Ellen Abbott / WRVO

The state Assembly Minority Education Forum in Baldwinsville on Monday night brought out parents and educators who are concerned about the controversial new Common Core educational standards enforced in New York state classrooms. This was the fifth of a series of hearings by the Assembly lawmakers about what has become a hotly debated topic.

Office of Assembly Minority Leader Brain Kolb

The Republican leader of the state Assembly is calling for the legislature to return for a special session to wrap up some unfinished business.

The legislature adjourned at the end of June with no firm plans to meet again before next January, but Assembly Minority Leader Brian Kolb says there’s too much left to do to wait until next year.

“I definitely think we should go back,” Kolb said.  

A coalition of gun rights advocates and others are forming a new political movement to get what they say are disaffected and disenfranchised New Yorkers to vote.

Gov. Andrew Cuomo’s call for a Moreland Act Commission to investigate the legislature is not the first time a governor created a panel to probe state lawmakers. In fact, Cuomo’s own father did it a quarter century ago, with mixed results.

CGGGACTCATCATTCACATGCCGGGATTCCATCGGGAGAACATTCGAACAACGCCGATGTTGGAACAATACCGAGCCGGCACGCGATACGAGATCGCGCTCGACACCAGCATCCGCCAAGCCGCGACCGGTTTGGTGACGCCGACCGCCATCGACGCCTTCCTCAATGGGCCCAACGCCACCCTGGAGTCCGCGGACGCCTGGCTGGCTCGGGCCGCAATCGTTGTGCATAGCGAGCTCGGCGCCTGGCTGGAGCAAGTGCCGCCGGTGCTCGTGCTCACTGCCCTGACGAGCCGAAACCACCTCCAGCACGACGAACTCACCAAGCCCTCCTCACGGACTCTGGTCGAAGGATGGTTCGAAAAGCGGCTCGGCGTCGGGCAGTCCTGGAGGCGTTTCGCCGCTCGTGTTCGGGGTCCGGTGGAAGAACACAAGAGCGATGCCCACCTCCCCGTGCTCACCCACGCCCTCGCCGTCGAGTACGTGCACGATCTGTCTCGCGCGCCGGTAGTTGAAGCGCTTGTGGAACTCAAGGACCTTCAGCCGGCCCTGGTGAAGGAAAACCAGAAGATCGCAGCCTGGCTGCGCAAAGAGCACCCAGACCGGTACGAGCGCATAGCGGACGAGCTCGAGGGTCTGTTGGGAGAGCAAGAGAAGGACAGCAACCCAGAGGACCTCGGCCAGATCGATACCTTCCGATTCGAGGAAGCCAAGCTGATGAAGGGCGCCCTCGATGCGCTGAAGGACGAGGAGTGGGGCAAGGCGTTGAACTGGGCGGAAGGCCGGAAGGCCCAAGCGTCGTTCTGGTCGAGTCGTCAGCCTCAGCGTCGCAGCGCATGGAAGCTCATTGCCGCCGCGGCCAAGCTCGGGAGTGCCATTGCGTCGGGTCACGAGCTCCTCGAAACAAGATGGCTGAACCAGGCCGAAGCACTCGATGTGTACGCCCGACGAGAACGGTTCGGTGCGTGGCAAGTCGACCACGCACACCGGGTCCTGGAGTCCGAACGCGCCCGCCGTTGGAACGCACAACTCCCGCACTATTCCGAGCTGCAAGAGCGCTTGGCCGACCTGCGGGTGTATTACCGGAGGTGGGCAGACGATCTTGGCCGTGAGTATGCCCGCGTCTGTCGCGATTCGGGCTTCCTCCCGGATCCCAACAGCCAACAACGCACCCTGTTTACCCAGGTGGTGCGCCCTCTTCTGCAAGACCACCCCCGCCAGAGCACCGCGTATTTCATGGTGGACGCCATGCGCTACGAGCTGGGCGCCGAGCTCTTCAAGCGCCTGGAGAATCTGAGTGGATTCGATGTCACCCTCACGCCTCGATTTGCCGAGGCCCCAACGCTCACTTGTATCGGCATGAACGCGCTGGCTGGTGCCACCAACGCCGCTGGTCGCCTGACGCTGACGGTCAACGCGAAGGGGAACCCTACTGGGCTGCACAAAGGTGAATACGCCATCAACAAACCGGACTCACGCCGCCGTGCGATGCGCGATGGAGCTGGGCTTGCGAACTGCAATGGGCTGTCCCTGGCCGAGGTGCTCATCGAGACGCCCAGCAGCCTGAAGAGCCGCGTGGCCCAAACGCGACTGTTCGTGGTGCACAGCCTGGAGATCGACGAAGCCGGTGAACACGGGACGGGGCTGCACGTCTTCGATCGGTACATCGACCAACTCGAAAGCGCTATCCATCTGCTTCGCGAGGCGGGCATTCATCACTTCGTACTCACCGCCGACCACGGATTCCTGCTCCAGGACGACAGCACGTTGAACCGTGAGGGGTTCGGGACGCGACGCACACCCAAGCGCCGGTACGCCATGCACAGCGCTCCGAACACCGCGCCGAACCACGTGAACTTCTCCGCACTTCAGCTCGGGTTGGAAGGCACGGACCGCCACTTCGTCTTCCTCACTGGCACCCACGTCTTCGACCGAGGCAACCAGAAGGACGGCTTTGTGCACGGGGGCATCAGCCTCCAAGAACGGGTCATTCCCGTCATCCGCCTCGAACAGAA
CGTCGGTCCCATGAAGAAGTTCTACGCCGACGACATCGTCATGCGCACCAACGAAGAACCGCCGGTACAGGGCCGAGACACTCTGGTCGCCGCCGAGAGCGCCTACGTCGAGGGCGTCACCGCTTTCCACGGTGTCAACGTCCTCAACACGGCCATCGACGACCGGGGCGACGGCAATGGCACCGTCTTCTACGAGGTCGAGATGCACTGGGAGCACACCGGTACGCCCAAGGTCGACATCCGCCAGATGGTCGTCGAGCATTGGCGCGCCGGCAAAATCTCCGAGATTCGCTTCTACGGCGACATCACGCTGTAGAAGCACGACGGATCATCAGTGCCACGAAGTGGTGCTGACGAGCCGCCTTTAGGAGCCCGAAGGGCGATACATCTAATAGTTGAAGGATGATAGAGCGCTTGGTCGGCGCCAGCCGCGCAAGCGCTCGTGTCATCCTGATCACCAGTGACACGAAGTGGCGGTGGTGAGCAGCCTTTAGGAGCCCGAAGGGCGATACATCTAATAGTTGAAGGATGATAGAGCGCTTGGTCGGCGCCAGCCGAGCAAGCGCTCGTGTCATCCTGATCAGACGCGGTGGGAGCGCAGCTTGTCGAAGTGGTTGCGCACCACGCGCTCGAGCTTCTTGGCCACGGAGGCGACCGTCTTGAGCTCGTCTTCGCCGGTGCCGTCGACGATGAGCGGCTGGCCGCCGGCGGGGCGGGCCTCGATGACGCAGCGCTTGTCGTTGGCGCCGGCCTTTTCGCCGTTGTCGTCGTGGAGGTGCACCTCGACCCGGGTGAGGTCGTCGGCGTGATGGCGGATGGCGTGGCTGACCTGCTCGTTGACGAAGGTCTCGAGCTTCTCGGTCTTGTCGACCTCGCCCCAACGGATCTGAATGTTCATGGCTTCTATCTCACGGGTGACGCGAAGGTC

When Andrew Cuomo’s father, Mario Cuomo, was governor back in the 1980s, he also called on the powers in the now 100-year-old Moreland Act to appoint a commission to look into government corruption.

Gov. Andrew Cuomo did not get all he wanted during the recently concluded legislative session, as abortion rights and campaign finance reform faltered in the final days of the session. But, Cuomo seems to be putting the best face on what he did achieve and is trying to move on with plans that include an investigation of the legislature.

Cuomo began the session in January with a hefty agenda, including an ambitious plan to make New York’s gun control laws the toughest in the nation; and be the first state to react to the Newtown, Connecticut shootings in December.

Assembly passes caps to lower taxes on farmers

Jun 19, 2013

The New York State Assembly passed a bill Tuesday that will cap agricultural land assessment increases at two percent a year.

Previously, agricultural property tax assessments were capped at 10 percent. But in just 15 years, property taxes doubled for family farms.

Gov. Andrew Cuomo is calling on Assemblyman Vito Lopez, the subject of a scathing ethics commission report on sexual harassment, to resign from office or be expelled.

The Legislative Ethics Commission released its report on the sexual harassment allegations against Assemblyman Vito Lopez.  It’s conclusions have New York City’s National Organization for Women calling for a vote of no confidence against the still-serving assemblyman, and the Republicans calling for Assembly Speaker Sheldon Silver to resign.

The leader of the New York State Senate Republicans says he regrets the way gun control legislation was rapidly approved earlier this year, and he hopes what he now says was a mistake won't be repeated at the end of the session.